Who to tell about the conversation I overheard troubled me. What were they talking about? I really had no idea. Nothing specific had been said. I wanted to tell Captain, but we were leaving and he was busy. The only time I ever saw him was when he came to me and the occasional passing in the corridor when we were both near our quarters.
I didn’t even know where he was at when he was captaining the ship.
Maybe Lakshou would know. Or I could use the vid to message him. That was a good idea. I stopped and looked around. There was an open door to some sort of a storage area not far from the hold. There wasn’t much room in there, but I just wanted a quiet place to record my message to Captain.
The handheld device I’d tucked in the pocket of my pants worked just fine to set up a vid recording. I relayed what exactly I heard, glad I could remember it word for word. I racked my brain, but I wasn’t able to remember the human’s name, though. Captain probably knew it anyway, or he could ask Lakshou.
A rumble sent a vibration through the metal floor of the ship, and I gasped. Time to go. I tucked my vid back into my pocket and rushed to the hold. Red lights were flashing, and there were only a few beings moving around.
Lakshou stood in the hatch of one shuttle about halfway down the row of tethered vehicles. “Kohen, hurry up!” As soon as I passed him, a crew member closed the hatch. “Take a seat there.” He pointed to an empty spot at the end of one row with another seat beside it. It helped that he took the seat next to a wiry alien in a pale suit that covered most of its dark skin.
The lack of windows on the shuttle meant riding blind onto the planet Lakshou had mentioned. I wished we could see it; it had been so long since I’d been on some form of earth. Would I be able to handle it? An entire sky overhead was really different from cells, ships, and space stations.
We landed with a soft thump, the shuttle’s landing pads extending and locking into place with a quiet whirr I could hear through the hull. “Stay in your seat for a moment,” Lakshou said when I put my hand on my restraints. “The crew needs to run a few scans before they allow us off.”
Just then the hatch unsealed, and the first unfiltered air I could remember smelling moved through the shuttle. A breeze caressed the skin of my cheek in a motion completely unfamiliar. Air was cycled through the vents in space-going vessels, but it wasn’t the same.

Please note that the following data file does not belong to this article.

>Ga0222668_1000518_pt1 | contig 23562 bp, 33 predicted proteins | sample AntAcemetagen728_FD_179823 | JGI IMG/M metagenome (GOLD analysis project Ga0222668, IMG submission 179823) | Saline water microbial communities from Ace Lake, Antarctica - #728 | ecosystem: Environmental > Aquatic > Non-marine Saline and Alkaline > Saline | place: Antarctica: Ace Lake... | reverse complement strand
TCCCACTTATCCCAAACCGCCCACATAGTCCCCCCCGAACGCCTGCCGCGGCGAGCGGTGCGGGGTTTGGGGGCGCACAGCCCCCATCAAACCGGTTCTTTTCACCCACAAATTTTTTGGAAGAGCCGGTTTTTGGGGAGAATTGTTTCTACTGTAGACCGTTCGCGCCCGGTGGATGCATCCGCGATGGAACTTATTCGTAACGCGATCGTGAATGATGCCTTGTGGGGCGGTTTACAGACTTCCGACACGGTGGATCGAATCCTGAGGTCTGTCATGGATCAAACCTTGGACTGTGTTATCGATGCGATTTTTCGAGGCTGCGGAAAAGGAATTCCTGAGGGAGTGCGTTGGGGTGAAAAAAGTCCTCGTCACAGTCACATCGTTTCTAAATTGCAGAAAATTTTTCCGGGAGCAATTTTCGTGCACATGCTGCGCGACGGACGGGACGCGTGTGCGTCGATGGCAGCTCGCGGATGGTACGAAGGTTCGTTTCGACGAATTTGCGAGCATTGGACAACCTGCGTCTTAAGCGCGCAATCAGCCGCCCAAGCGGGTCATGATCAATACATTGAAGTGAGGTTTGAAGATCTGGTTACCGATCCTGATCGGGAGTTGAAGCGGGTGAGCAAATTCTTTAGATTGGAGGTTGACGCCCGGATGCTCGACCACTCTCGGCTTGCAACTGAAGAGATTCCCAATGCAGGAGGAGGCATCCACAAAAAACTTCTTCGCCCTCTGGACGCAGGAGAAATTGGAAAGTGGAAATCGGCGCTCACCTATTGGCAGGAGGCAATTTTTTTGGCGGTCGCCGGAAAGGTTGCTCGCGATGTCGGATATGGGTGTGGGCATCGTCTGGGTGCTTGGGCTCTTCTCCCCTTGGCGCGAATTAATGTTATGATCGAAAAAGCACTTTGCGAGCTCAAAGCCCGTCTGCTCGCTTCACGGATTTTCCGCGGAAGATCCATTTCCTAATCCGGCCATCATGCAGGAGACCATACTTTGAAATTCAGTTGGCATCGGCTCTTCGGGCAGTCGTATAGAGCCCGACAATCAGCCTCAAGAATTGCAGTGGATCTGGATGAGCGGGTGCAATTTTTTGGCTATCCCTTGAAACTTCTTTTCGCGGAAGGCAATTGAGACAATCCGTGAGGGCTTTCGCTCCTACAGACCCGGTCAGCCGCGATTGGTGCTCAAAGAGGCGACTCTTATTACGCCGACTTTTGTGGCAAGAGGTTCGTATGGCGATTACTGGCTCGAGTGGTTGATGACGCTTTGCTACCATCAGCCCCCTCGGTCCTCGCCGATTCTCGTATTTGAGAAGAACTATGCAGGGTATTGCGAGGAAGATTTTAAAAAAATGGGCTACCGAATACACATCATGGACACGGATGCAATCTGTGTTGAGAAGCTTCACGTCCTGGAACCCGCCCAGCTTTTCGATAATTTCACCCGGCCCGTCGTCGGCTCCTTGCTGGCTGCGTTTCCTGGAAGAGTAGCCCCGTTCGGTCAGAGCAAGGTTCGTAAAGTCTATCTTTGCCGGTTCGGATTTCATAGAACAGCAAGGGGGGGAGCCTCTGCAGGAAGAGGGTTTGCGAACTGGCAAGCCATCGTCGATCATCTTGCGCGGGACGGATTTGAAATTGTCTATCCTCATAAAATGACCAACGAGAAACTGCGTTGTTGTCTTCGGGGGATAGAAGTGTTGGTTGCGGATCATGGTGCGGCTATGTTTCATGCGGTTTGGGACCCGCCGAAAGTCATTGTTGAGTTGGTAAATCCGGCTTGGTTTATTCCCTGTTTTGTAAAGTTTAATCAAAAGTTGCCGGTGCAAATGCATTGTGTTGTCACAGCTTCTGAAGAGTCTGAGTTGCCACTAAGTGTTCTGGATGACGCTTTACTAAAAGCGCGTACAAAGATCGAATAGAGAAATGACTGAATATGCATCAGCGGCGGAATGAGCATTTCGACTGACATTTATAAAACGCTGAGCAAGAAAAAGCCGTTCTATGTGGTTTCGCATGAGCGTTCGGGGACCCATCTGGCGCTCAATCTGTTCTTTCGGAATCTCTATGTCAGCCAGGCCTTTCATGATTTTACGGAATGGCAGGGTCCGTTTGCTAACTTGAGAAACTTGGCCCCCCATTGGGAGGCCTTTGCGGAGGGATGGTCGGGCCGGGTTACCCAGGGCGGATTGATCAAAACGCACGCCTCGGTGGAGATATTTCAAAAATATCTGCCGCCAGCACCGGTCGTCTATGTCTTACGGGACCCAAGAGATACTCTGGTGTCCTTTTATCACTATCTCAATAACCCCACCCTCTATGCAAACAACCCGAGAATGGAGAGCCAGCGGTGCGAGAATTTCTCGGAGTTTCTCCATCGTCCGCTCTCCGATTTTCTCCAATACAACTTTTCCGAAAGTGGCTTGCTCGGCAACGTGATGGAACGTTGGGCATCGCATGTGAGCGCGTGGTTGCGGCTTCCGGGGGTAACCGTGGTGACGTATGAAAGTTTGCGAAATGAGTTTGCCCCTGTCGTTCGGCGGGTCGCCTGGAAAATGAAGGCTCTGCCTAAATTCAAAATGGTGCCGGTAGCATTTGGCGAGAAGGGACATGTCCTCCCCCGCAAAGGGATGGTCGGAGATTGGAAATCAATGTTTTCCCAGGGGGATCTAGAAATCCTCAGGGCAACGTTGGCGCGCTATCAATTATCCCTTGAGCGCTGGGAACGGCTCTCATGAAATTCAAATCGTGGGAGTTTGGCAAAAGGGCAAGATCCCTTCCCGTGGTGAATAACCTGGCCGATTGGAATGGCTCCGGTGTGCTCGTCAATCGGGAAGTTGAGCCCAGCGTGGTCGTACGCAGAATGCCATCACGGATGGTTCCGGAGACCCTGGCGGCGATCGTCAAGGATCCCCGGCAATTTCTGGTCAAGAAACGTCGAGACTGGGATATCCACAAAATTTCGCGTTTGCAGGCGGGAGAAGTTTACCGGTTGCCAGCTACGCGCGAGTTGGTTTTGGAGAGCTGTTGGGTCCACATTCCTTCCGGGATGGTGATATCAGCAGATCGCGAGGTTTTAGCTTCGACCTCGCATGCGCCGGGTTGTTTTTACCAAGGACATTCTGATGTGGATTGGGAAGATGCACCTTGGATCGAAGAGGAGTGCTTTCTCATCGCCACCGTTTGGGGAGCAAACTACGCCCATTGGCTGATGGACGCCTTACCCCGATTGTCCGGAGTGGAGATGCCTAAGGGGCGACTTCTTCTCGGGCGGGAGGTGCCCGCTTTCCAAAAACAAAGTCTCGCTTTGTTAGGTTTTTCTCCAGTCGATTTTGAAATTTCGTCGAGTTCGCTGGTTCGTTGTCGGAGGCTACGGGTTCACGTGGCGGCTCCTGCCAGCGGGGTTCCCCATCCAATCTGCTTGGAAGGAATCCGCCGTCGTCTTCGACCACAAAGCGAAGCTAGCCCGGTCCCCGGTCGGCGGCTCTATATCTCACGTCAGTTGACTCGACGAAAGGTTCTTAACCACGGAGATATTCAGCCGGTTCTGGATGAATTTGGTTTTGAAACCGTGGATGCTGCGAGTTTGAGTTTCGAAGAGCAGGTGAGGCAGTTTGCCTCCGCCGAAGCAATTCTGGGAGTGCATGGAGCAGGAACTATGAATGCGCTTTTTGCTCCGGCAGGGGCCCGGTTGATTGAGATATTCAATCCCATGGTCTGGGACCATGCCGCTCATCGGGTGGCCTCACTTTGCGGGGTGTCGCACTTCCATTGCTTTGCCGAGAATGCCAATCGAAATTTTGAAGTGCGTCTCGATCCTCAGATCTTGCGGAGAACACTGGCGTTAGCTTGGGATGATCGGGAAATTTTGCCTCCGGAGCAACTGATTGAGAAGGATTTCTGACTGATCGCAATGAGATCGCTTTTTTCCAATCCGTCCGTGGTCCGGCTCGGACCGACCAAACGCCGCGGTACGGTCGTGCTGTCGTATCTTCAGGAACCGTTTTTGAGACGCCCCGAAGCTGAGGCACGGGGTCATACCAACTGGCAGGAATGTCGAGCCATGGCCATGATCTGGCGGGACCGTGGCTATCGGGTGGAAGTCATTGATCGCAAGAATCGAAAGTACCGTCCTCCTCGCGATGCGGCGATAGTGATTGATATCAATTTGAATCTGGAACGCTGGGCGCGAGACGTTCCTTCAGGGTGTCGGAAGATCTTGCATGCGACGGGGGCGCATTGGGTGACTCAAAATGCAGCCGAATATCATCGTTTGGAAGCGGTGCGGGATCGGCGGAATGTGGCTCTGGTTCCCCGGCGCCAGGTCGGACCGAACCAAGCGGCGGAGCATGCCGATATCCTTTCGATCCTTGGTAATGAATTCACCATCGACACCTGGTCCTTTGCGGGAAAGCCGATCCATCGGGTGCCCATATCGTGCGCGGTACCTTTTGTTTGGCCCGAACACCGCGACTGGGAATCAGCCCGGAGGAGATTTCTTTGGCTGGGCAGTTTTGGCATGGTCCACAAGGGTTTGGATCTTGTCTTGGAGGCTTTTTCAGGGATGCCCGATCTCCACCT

And the smell.
Green things. Heat. Salt. A bitter, unfamiliar tang as well as a sweet hint of something flowery twined together. I closed my eyes and breathed deep, my hands clenched together. I was practically vibrating in my seat when Lakshou finally tapped me on the thigh.
“We can go out, but before you leave the shuttle, make sure you apply the protectant. You’ll need it since your skin has adapted to being in space away from UV rays. There are also some insects on this planet that find humans a tasty snack, and you definitely don’t want them to try and get their dinner out of you. It’ll keep them away.”
There was a crew member handing out cloths by the hatch. “What do I do with this?” I asked.
“Just wipe it across any exposed skin.”
Lakshou nodded. “That’s it.”
“You don’t need one?” I started with my face, and then got my ears and the back of my neck. My hands were last. The cloth disintegrated as I rub it through my fingers.
“Nope. I’m not on the menu, and my skin is mostly covered. Plus I get planetside quite often.” Lakshou turned. “Watch your step, the ground is very soft.”
He wasn’t joking. My feet sank in a few inches. I squinted. There was a body of water just beyond the second shuttle beside ours. The sun was bouncing off it like a mirror. There was so much all around us, the sight, the sounds, the smells. My breath came faster. “Is the ground… moving?”
“Yes, to get away from the shuttle. The vegetation is sensitive.”
“And we harvest it?” I was appalled.
“Not sentient. Sensitive.”
“Oh.” This was amazing. I took a few steps on my tiptoes, not sure if it was okay to actually to move around on the ground, no matter what Lakshou said. If it moved away, it must be because it hurt.
“Over here.” Lakshou was standing on bare ground, and I sighed in relief when I joined him.
“Should we be helping?”
“You’re doing enough work just acclimating to being outside. The crew has done this before.” Lakshou smiled at me. “Feel the sun on your skin, soak in the fresh air. You’re doing great.”
A high-pitched hum filled the air, swelling and then fading. “What’s that?”
Lakshou frowned. “Not sure. It doesn’t sound too close. If it’s something to worry about, the crew will let us know. How about a quick meditation?” He bent over and removed the coverings on his feet. “Join me.”
“You want me to stick my bare feet on the ground?” I wrinkled up my nose.
“It’ll be good for you. Commune with nature.” Lakshou simply stared at me, waiting.
Sighing, I did what he asked. He knew best, right? “Communing with nature, got it.”
We stood there breathing in concert. I focused on my other senses by closing my eyes. The hum that had faded swelled again, even louder this time.
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